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New York Police Commissioner Confirms Work Slowdown By Officers

New York City Police Commissioner Bill Bratton speaks during an NYPD swearing-in ceremony in New York on Jan. 7. He confirmed to NPR today that there had been a work slowdown by officers  in the weeks since two police officers were shot dead. He said the matter was being corrected.

New York City Police Commissioner William Bratton confirmed there had been a work slowdown by officers in the weeks since two police officers were shot dead, but added that the matter was being corrected.

"We've been taking management initiatives to identify where it's occurring, when it's occurring," Bratton told NPR's Robert Siegel. "I think the officers themselves have, on their own, been beginning to return to normal patterns of work. So we're coming out of what was a pretty widespread stoppage of certain types of activity."

The comments come days after Patrick Lynch, the head of the Patrolman's Benevolent Association, told Siegel there was no slow down. He attributed the decline in crime statistics — arrests and summonses for minor offenses are down dramatically — to the New York Police Department doubling up its foot patrols and patrol cars after the Dec. 20 shooting deaths of Officers Wenjian Liu and Rafael Ramos.

Bratton's response today: "That would be one factor in terms of the decline of some of the numbers, but it would in no way influence significantly the overall dropoff of activity."

Relations between the NYPD and Mayor Bill De Blasio are tense following the deaths. Scores of officers turned their backs on the mayor at the funeral for the officers.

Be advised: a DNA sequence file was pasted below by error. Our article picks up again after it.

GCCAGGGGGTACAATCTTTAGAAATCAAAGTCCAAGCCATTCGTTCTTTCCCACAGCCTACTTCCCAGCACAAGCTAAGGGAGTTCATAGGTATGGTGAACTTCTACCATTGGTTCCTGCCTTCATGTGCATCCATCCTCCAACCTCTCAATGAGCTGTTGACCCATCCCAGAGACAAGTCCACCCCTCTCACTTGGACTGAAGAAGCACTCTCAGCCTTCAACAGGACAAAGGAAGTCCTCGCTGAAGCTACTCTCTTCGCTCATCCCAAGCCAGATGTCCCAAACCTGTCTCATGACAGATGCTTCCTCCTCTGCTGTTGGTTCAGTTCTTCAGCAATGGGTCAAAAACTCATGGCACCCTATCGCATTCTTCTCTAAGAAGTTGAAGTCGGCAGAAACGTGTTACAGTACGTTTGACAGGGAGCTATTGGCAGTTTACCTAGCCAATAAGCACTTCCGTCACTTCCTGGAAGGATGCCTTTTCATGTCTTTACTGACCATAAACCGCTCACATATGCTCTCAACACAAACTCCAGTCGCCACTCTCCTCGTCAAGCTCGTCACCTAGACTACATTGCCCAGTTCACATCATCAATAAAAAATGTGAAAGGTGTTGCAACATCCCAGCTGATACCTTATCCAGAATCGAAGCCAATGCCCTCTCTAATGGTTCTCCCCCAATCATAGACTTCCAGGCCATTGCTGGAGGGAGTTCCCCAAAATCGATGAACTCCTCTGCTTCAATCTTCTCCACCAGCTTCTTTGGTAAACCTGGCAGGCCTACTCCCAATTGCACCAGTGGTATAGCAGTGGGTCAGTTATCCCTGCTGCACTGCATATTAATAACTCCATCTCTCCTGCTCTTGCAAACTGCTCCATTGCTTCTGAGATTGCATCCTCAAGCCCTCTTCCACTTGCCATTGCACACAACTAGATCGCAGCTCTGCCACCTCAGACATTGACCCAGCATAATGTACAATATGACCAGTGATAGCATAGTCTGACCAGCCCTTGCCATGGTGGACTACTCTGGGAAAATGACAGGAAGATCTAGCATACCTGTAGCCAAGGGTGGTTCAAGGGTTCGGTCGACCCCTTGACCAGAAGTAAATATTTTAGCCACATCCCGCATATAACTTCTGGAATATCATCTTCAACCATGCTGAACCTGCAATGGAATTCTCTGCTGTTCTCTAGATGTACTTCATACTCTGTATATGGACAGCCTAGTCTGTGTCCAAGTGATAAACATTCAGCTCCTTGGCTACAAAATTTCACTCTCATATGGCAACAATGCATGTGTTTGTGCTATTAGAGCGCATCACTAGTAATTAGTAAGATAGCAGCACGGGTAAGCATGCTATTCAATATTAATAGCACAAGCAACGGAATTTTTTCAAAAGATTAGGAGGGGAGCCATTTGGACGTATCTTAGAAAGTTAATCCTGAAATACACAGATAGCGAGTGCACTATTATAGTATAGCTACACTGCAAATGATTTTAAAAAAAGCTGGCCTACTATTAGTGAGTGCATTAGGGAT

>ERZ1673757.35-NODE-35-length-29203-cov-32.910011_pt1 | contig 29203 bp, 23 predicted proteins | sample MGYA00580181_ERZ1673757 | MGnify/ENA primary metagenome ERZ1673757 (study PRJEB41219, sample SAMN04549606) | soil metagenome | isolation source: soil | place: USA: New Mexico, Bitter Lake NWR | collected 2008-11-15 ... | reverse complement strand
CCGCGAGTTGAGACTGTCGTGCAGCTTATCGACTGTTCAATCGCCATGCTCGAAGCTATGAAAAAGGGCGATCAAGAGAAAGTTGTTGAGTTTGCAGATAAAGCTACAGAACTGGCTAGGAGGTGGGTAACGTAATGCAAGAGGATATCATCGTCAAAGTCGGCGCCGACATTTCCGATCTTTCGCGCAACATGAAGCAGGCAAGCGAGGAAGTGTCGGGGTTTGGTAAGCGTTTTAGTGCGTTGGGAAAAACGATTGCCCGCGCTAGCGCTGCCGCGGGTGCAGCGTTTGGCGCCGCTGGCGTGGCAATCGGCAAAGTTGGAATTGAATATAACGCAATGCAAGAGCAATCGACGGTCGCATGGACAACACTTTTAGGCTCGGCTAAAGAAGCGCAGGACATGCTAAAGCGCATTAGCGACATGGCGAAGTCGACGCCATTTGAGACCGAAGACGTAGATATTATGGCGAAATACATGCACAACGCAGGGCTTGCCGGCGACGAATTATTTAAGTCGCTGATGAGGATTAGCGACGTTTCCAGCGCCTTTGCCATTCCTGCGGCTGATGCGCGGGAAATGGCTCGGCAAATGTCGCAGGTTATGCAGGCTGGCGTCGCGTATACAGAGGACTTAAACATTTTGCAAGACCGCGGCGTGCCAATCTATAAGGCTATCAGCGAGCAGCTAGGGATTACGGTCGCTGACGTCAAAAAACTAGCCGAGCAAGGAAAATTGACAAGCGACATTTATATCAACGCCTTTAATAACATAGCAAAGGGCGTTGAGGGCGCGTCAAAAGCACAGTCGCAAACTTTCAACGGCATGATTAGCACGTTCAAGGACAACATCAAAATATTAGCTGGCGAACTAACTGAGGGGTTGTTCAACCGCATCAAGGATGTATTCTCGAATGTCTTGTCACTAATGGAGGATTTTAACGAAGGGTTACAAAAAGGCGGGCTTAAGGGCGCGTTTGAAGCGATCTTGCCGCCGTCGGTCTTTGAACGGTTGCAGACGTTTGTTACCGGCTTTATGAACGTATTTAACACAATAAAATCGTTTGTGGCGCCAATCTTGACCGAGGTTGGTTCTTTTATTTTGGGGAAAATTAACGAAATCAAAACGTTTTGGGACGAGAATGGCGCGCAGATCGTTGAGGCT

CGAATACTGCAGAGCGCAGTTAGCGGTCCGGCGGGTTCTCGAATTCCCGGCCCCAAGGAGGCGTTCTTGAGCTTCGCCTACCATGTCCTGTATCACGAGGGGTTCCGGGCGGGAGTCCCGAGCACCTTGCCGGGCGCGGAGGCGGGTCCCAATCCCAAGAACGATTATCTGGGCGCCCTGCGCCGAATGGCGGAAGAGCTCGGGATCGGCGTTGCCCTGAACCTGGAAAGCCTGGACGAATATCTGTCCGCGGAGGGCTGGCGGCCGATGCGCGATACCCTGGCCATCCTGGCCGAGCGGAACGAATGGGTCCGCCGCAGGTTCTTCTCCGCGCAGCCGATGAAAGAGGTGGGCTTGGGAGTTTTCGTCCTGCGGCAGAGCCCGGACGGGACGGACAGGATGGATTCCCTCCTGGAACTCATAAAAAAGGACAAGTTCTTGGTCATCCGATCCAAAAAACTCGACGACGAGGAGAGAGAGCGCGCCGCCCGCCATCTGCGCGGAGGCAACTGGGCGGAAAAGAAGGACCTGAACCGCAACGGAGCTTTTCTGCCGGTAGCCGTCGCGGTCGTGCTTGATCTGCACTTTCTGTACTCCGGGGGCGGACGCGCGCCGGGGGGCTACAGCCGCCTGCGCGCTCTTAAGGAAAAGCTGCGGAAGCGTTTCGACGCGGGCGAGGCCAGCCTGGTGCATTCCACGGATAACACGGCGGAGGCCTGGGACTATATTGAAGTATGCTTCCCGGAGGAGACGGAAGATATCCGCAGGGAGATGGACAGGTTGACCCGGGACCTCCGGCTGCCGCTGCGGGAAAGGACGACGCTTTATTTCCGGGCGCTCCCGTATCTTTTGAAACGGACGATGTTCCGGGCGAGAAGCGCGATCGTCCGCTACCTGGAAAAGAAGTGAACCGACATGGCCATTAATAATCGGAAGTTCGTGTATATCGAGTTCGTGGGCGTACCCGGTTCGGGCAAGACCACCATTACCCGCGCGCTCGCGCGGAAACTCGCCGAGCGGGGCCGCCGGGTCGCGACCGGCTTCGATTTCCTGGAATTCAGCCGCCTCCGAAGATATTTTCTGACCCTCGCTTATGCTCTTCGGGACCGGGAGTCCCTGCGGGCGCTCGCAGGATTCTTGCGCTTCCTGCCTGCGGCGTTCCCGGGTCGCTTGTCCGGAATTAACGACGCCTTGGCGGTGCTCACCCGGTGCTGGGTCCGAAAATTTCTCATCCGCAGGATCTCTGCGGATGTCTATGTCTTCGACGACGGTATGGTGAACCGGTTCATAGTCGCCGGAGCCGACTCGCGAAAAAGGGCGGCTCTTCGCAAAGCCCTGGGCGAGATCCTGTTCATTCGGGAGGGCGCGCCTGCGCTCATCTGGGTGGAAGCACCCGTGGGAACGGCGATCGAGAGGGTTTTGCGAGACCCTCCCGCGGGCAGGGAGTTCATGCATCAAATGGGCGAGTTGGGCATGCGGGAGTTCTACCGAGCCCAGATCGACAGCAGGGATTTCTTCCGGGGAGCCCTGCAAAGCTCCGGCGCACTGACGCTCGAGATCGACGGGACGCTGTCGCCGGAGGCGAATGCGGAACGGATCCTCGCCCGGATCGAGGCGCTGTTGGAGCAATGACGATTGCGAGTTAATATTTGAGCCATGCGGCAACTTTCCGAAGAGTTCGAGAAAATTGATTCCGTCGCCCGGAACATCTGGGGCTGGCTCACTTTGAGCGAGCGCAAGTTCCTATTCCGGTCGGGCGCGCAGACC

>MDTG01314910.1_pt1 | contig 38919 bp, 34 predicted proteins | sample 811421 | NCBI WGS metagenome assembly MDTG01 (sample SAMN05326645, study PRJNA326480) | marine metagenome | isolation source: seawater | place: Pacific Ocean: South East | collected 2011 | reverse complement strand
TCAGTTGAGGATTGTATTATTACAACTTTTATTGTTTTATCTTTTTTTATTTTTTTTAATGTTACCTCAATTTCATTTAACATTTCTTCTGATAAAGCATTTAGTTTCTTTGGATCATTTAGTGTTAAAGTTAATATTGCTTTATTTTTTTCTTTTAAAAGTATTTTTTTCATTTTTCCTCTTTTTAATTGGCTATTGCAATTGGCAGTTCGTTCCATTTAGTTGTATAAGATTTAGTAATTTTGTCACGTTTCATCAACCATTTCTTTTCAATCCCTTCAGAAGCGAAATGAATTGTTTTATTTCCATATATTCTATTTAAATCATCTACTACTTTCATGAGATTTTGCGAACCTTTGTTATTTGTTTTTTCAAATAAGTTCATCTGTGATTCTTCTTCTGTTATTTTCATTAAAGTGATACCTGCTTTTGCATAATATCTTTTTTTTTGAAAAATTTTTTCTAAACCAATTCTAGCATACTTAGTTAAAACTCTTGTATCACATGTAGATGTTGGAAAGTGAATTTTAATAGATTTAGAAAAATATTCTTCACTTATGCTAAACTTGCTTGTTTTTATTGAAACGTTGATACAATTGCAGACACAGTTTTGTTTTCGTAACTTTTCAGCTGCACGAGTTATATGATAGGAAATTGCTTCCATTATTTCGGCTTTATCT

As NPR's Joel Rose reported, rank-and-file officers say De Blasio "contributed to an anti-police climate by not cracking down on protests after the death of Eric Garner," who died in police custody. Police unions say that climate fed into the shooting deaths of Ramos and Liu.

Bratton would not specifically discuss the Garner case, but told NPR's Seigel: "Life would be so much easier if people didn't resist the police in the first place and there would not be altercations. Life would be so much easier in the first place if people didn't engage in activity that resulted in other citizens calling, complaining about their activity."

He acknowledged that African-American men experience harsher treatment than their white counterparts, but noted it was not just at the hands of the police.

"We're talking about a much more complex, larger national issue — don't go blaming the police," he said. "I'm sorry, we're not going to be the whipping boy, if you will, for this issue in America."

Copyright 2015 NPR. To see more, visit http://www.npr.org/.

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